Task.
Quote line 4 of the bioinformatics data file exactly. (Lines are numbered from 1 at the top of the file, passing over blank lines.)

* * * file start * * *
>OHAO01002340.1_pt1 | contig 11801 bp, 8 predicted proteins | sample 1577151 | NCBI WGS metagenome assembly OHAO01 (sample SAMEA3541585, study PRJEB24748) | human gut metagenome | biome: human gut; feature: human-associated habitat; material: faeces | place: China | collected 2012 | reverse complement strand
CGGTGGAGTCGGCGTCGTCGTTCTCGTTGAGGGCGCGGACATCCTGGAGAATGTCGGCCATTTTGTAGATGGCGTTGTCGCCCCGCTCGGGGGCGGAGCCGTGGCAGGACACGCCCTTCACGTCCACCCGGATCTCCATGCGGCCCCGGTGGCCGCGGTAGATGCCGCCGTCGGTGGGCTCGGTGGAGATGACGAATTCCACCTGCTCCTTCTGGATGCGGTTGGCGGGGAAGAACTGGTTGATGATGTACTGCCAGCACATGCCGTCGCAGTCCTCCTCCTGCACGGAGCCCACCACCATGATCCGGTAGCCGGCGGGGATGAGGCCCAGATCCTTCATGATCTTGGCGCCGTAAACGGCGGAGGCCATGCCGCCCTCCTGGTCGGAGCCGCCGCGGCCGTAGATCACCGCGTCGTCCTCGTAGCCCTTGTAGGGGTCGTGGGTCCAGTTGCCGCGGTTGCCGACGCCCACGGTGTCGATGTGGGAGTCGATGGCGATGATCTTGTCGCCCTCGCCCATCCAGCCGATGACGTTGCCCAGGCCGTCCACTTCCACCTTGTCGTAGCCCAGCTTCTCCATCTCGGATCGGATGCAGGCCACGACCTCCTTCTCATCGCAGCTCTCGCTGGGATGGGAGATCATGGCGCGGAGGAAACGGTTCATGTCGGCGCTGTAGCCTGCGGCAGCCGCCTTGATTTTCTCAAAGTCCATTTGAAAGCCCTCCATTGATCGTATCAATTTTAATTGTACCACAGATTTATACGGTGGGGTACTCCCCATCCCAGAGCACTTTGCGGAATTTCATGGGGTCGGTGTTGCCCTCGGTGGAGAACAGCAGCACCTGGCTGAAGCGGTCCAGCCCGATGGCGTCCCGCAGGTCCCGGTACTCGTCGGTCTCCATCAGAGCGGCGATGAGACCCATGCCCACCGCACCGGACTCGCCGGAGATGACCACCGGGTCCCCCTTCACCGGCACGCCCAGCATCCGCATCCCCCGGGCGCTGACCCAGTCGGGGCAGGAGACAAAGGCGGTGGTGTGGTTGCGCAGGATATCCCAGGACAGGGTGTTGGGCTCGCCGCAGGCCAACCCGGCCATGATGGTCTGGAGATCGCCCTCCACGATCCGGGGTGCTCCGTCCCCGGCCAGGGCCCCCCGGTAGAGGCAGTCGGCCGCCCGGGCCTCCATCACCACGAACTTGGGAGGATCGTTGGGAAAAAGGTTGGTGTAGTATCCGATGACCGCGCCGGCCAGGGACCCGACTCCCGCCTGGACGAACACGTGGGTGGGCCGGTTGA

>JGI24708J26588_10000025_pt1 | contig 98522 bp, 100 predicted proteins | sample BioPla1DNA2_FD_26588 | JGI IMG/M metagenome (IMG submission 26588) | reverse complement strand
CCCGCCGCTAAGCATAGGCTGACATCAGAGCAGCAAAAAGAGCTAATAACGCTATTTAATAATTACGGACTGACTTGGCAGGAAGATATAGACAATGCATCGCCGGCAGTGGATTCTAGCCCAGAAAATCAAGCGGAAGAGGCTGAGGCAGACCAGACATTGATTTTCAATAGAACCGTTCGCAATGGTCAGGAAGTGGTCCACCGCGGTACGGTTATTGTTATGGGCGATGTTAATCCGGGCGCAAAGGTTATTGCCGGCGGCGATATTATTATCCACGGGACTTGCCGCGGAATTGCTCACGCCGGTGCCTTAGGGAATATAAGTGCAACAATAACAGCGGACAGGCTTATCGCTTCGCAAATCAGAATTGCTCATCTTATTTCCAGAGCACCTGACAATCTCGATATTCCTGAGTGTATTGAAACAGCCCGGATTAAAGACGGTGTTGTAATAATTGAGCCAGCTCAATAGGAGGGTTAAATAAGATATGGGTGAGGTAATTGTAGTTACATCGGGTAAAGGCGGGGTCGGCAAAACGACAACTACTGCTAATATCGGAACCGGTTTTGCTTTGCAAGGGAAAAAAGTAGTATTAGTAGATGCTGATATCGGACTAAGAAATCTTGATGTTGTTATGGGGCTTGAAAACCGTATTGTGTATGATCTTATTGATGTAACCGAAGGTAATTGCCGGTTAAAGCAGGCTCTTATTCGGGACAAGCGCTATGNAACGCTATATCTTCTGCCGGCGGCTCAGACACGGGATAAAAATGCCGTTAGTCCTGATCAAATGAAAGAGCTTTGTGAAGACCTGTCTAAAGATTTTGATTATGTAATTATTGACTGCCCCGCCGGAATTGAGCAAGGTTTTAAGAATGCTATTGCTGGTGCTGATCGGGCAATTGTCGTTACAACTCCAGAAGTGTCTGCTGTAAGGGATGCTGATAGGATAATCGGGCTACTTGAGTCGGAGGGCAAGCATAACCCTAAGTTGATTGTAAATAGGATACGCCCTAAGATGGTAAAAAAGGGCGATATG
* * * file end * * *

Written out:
CCCGCCGCTAAGCATAGGCTGACATCAGAGCAGCAAAAAGAGCTAATAACGCTATTTAATAATTACGGACTGACTTGGCAGGAAGATATAGACAATGCATCGCCGGCAGTGGATTCTAGCCCAGAAAATCAAGCGGAAGAGGCTGAGGCAGACCAGACATTGATTTTCAATAGAACCGTTCGCAATGGTCAGGAAGTGGTCCACCGCGGTACGGTTATTGTTATGGGCGATGTTAATCCGGGCGCAAAGGTTATTGCCGGCGGCGATATTATTATCCACGGGACTTGCCGCGGAATTGCTCACGCCGGTGCCTTAGGGAATATAAGTGCAACAATAACAGCGGACAGGCTTATCGCTTCGCAAATCAGAATTGCTCATCTTATTTCCAGAGCACCTGACAATCTCGATATTCCTGAGTGTATTGAAACAGCCCGGATTAAAGACGGTGTTGTAATAATTGAGCCAGCTCAATAGGAGGGTTAAATAAGATATGGGTGAGGTAATTGTAGTTACATCGGGTAAAGGCGGGGTCGGCAAAACGACAACTACTGCTAATATCGGAACCGGTTTTGCTTTGCAAGGGAAAAAAGTAGTATTAGTAGATGCTGATATCGGACTAAGAAATCTTGATGTTGTTATGGGGCTTGAAAACCGTATTGTGTATGATCTTATTGATGTAACCGAAGGTAATTGCCGGTTAAAGCAGGCTCTTATTCGGGACAAGCGCTATGNAACGCTATATCTTCTGCCGGCGGCTCAGACACGGGATAAAAATGCCGTTAGTCCTGATCAAATGAAAGAGCTTTGTGAAGACCTGTCTAAAGATTTTGATTATGTAATTATTGACTGCCCCGCCGGAATTGAGCAAGGTTTTAAGAATGCTATTGCTGGTGCTGATCGGGCAATTGTCGTTACAACTCCAGAAGTGTCTGCTGTAAGGGATGCTGATAGGATAATCGGGCTACTTGAGTCGGAGGGCAAGCATAACCCTAAGTTGATTGTAAATAGGATACGCCCTAAGATGGTAAAAAAGGGCGATATG